SMH’s Lisa Davies commits to print as new readers endure post-COVID

As The Sydney Morning Herald gears up for its 190th anniversary, editor Lisa Davies has committed to print being a significant part of the publication for years to come.

Speaking with Mumbrella for this week’s Mumbrellacast, Davies admitted that the future of print for the Herald, and in Australia more widely, was up in the air a few years ago.

SMH editor Lisa Davies

Now though, she insists that print is, and will remain, one of the Herald’s greatest strengths.

Five years ago there were conversations about whether the print products would still be around in five years. They are, and they are still huge revenue drivers. I think it’s a really encouraging sign,” she says.

“I can’t see a time when there won’t be a print product.

“The weekend papers are still incredibly well-value and well-read – and we just keep churning our great journalism. However people consume it, there’ll still be a love for a printed product for many years to come.”

This month sees the paper celebrate its 190th birthday – something that is a “cause for celebration” – Davies insists that the Herald has plenty more to achieve over the next few years.”

“It’s not ‘okay, 190, time to go home guys’. We’re looking forward to the double century, and our ongoing relevance and importance to this city and the nation,” she adds.

“It’s well worth celebrating. The brand that we have and the masthead we are celebrating is hugely important to people.”

“I don’t feel like we’ve been in a stronger position in the last few years.”

SMH head of subscribers and growth Dave Eisman

The Herald has never been more-read, explains Davies alongside director of subscribers and growth, Dave Eisman, who tells Mumbrella about the positive impact of  COVID-19 on subscribers.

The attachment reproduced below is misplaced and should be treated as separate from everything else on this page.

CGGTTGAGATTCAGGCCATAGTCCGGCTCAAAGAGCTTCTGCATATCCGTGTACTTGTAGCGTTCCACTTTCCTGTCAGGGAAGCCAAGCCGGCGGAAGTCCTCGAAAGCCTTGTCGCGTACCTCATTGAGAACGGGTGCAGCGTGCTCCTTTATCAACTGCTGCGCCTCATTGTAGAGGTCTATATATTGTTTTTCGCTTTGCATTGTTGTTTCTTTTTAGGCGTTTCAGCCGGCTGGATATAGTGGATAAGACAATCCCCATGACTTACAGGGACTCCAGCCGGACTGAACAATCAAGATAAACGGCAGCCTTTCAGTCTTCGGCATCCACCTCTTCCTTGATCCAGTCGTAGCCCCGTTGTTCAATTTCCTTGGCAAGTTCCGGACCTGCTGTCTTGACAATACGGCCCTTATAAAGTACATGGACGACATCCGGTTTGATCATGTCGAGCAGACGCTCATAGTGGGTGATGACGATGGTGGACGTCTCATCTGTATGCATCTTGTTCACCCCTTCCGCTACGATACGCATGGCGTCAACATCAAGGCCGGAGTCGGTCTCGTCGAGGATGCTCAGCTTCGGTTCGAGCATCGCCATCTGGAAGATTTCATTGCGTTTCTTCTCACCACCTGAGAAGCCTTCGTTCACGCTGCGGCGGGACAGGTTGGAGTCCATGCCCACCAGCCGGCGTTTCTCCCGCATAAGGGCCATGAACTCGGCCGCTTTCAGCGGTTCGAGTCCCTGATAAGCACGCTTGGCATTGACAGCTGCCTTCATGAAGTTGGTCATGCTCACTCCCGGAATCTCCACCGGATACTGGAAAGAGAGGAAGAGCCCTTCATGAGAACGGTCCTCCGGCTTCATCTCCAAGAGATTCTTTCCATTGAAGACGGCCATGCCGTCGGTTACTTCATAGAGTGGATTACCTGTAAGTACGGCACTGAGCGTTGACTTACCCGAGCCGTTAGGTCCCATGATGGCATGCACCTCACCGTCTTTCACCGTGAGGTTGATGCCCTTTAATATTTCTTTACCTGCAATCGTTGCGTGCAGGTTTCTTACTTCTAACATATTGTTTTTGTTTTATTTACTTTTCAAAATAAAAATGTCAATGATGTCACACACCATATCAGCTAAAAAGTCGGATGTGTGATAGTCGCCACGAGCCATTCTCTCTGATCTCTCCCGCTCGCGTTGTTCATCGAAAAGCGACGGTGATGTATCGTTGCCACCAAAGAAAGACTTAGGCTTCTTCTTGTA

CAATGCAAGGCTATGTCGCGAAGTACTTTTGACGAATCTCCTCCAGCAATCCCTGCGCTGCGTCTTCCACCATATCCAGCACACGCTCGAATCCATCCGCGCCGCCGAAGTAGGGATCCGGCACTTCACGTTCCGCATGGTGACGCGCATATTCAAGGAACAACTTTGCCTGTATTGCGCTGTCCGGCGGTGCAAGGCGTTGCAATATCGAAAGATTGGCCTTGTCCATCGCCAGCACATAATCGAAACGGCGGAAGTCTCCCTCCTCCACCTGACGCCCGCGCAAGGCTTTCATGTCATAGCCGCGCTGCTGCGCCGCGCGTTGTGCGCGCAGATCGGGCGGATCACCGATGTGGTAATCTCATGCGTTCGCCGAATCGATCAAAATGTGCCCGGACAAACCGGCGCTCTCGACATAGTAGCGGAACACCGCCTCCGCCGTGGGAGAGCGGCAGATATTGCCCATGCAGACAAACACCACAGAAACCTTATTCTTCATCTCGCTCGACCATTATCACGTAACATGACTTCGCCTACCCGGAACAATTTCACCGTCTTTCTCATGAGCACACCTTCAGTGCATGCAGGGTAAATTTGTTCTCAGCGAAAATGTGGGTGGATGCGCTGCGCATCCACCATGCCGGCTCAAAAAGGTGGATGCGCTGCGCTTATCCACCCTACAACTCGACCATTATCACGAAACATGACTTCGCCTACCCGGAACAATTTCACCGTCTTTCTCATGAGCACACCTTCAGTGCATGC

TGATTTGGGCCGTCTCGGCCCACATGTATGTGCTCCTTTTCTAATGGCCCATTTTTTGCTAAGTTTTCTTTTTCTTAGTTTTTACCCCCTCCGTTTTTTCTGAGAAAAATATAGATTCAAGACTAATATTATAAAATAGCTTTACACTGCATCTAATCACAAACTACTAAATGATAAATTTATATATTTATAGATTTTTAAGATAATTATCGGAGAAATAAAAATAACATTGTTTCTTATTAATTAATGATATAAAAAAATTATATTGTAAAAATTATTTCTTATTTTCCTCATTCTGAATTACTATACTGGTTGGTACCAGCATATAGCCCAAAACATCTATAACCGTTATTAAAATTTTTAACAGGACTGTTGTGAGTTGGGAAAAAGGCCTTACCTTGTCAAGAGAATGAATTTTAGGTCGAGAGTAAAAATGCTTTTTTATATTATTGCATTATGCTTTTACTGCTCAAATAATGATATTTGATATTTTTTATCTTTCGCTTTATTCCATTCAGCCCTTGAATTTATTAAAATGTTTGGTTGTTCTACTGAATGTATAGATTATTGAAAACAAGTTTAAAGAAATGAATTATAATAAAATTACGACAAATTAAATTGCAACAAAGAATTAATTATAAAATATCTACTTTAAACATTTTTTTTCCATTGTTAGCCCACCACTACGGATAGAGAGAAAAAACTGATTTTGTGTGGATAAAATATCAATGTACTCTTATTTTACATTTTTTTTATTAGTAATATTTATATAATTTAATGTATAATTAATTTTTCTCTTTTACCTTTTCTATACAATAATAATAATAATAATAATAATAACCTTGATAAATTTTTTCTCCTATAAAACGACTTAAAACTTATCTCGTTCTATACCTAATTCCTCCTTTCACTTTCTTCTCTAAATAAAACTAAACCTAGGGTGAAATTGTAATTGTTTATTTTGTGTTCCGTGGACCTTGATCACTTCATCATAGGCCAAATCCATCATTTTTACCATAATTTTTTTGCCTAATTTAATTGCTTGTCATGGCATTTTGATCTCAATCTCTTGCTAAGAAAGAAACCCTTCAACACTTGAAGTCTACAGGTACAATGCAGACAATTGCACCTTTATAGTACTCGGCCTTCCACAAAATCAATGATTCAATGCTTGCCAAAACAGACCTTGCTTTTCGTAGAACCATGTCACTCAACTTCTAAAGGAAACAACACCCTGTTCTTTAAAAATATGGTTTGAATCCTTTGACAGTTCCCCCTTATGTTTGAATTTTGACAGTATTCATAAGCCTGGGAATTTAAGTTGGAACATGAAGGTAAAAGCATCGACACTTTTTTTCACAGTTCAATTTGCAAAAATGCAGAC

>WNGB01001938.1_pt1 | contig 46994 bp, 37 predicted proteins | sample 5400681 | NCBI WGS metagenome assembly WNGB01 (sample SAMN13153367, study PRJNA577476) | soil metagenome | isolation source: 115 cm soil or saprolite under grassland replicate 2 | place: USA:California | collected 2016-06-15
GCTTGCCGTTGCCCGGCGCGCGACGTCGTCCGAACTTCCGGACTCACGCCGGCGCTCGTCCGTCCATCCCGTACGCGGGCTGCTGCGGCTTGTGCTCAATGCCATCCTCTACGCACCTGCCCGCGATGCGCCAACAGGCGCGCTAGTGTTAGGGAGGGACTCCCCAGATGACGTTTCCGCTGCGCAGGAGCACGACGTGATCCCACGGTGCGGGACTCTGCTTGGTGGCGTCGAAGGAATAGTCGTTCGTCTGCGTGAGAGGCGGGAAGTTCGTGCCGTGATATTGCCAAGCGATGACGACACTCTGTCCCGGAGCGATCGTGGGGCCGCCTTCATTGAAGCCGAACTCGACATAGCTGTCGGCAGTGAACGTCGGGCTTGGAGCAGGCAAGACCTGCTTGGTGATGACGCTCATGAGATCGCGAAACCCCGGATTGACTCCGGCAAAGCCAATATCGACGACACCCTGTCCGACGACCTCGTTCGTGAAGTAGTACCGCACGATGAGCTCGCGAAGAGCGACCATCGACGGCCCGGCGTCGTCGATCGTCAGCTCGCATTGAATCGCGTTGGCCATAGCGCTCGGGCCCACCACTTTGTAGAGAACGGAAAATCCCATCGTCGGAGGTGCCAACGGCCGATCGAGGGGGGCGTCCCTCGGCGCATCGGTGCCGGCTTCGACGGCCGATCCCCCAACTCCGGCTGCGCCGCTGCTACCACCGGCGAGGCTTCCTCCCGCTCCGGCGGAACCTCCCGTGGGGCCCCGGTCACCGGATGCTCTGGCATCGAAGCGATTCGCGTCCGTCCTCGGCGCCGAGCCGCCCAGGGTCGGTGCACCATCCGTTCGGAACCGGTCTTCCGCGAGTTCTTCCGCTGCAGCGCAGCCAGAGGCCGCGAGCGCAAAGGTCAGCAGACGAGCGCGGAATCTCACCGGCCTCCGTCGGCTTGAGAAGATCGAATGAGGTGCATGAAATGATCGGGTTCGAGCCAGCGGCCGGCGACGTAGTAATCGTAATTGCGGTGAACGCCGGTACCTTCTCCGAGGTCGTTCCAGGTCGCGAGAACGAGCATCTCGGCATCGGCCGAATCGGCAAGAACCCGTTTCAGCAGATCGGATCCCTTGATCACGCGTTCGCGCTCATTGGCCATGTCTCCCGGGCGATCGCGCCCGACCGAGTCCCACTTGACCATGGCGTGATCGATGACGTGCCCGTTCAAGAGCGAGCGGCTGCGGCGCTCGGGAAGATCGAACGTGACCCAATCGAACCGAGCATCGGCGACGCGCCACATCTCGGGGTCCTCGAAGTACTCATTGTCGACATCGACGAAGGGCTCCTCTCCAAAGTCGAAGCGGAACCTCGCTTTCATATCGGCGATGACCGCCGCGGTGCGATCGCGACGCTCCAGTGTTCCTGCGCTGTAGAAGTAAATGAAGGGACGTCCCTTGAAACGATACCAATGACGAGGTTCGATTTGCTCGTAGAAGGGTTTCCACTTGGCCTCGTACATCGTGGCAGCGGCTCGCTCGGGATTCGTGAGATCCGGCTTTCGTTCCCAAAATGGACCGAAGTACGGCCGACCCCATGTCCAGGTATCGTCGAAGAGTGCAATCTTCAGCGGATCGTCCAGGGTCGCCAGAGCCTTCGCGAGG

“When the pandemic hit, everyone was struggling to get their heads around what it meant for them. We saw many, many thousands of people that, at a time like that you had to turn to a source of information that you trust – and that showed up in the numbers.

“It was a sustained uplift in subscriber acquisition, particularly during rolling lockdowns.”

That uplift was across both digital and print, even though digital-only saw the largest uplift. And after Australia returned to COVID-normal, most decided to keep their subscriptions.

Asked whether the Herald or other Nine mastheads that currently allow readers access to a set number of free articles per month would consider a traditional paywall in the future, Eisman committed to the current model.

“The notion that you can sample some of the journalism before you pay is definitely the right one for the Herald.”

As for the anniversary, the Herald is ready to deliver a whole suite of content including retrospectives on its history.

Davies understands why marketers sometimes question the worth of anniversary content, but believes “…the brand that we have and the masthead we are celebrating is hugely important to people.

When someone else can claim 190 years of continuous publishing I’d like to celebrate that for them too.”

Stay tuned to Mumbrella this week for our full chat with SMH editor Davies and director of subscribers and growth, Dave Eisman, on the Mumbrellacast.


Get the latest media and marketing industry news (and views) direct to your inbox.

Sign up to the free Mumbrella newsletter now.



Sign up to our free daily update to get the latest in media and marketing.